A student controls her virtual
avatar in the new Innov8 game
Computing giant IBM recently announced Innov8 v.2 – a “serious game” that helps students and professionals hone their business and technology skills in a compelling, familiar video game format.
Serious games are at the cusp of widespread adoption within all sectors of business and government, from military flight simulators to corporate training. According to leading video game marketing consultancy The Apply Group, by 2012, between 100 and 135 of the Global Fortune 500 will have adopted gaming for learning.
Innov8 v.2, IBM says, will be available at no cost to businesses and academic institutions for simulations and training.
The game features puzzles and tasks that challenge players to tackle real-world challenges; complete with a global collaboration feature for players to work with virtual teammates in order to progress to the next level of the game.
“Business simulations allow companies to optimise costs, mitigate risks and remain agile in a rapidly changing environment,” said Sandy Carter, IBM vice president of SOA (Service Oriented Architecture) and BPM (Business Process Management). “The features in this game provide a powerful tool for businesses to simulate challenges and explore the range of solutions…”
For example, Innov8 has incorporated scenarios that reflect a new level of intelligence required for future, high-value job opportunities:
• ‘Green’ Supply Chain: Players evaluate a traditional supply chain model and are tasked with reducing a fictional company’s carbon footprint.
• Efficient Traffic Flow: Players evaluate existing traffic patterns and re-route traffic based on sensors that alert the player to disruptions such as accidents and roadway congestion.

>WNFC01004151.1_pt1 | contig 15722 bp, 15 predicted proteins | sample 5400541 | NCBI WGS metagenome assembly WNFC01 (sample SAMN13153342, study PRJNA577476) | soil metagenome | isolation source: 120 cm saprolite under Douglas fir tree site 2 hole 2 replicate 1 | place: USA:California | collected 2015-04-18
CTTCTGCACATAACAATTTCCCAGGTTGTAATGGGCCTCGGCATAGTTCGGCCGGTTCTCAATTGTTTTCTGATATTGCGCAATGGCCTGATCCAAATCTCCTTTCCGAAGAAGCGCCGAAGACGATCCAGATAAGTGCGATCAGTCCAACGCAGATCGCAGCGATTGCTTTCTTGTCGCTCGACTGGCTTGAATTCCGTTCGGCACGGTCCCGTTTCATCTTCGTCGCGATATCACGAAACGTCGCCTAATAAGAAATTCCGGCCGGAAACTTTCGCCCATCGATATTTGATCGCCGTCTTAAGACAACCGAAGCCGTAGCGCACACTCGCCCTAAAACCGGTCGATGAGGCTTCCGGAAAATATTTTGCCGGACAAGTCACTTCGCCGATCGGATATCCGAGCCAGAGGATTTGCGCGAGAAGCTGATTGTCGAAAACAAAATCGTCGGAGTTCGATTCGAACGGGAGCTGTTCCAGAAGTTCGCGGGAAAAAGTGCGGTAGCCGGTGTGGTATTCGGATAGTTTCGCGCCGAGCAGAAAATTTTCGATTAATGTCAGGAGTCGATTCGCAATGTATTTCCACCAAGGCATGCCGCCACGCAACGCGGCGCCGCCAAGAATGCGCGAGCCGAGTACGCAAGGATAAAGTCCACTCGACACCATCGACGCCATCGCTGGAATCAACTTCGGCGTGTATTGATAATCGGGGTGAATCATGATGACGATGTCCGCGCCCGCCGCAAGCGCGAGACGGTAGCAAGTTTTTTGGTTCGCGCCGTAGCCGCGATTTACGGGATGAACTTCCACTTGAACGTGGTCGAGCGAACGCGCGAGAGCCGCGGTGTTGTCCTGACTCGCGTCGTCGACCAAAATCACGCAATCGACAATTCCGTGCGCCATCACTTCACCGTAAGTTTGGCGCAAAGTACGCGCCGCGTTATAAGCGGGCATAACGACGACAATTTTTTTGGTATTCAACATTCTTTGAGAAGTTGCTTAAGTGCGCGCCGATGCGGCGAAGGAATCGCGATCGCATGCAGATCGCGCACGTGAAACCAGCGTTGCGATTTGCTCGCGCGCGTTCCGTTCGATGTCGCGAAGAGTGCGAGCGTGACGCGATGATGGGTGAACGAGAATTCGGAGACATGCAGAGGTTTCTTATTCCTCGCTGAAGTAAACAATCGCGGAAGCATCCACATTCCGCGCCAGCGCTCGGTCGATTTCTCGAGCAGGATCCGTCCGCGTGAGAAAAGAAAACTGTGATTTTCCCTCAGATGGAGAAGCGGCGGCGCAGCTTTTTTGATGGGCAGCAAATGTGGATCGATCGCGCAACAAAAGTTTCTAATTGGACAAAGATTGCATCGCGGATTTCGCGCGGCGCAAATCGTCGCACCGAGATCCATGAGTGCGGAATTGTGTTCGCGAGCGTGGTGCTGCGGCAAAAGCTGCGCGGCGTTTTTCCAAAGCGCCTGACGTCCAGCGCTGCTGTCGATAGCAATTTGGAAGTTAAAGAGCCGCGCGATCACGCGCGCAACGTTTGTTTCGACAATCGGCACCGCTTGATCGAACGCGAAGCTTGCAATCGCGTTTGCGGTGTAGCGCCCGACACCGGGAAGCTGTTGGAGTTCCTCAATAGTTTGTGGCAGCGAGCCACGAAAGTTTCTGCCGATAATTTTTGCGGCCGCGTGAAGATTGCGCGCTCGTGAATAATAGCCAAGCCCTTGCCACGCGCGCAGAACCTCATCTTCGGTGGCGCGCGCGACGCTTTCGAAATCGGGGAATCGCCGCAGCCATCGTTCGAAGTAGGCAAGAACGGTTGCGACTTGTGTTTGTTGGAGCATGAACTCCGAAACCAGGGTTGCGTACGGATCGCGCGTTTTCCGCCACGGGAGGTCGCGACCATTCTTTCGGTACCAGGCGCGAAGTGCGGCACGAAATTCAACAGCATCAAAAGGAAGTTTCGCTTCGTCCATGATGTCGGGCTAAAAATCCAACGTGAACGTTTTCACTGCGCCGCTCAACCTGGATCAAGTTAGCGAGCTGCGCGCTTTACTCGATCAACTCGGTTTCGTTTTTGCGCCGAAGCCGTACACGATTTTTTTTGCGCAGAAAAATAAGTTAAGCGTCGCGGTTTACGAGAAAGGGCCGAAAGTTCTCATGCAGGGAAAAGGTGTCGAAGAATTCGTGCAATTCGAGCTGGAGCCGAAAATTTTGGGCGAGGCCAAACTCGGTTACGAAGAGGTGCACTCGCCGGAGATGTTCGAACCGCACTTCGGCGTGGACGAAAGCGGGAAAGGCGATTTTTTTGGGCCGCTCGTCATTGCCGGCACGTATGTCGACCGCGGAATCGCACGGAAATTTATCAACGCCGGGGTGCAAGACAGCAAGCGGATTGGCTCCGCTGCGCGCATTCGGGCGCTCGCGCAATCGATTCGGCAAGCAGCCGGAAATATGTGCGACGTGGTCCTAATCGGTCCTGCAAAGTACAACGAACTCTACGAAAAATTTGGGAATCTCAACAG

• Call Centre Customer Service: Using a call centre environment, players can develop more efficient ways in which to respond to customers.
Learning Through Visualisation
“Most MBA programmess today are already heavily based on projects that reflect how individuals and teams need to interact in the real world,” Carter said. “Innov8 takes that a step further by actually allowing students to step into a dynamic business environment.”
At present, more than 100 universities – from Duquesne University and the University of Southern California in the USA, to Manchester Business School in the UK – have teamed with IBM to integrate Innov8 into their curricula.
“Until now, some of the most important skills such as leadership, project management, innovation and entrepreneurship could only be taught using standard case studies and inspirational quotes,” said Clark Aldrich, author of The Complete Guide to Simulations and Serious Games…
“IBM’s game is one way that universities can help students to learn this by doing it through simulations, in conjunction with traditional teaching methods; thus building skills and retaining knowledge,” he said.
Innov8 v.2 will be available in May 2009. For details, visit www.ibm.com/Innov8.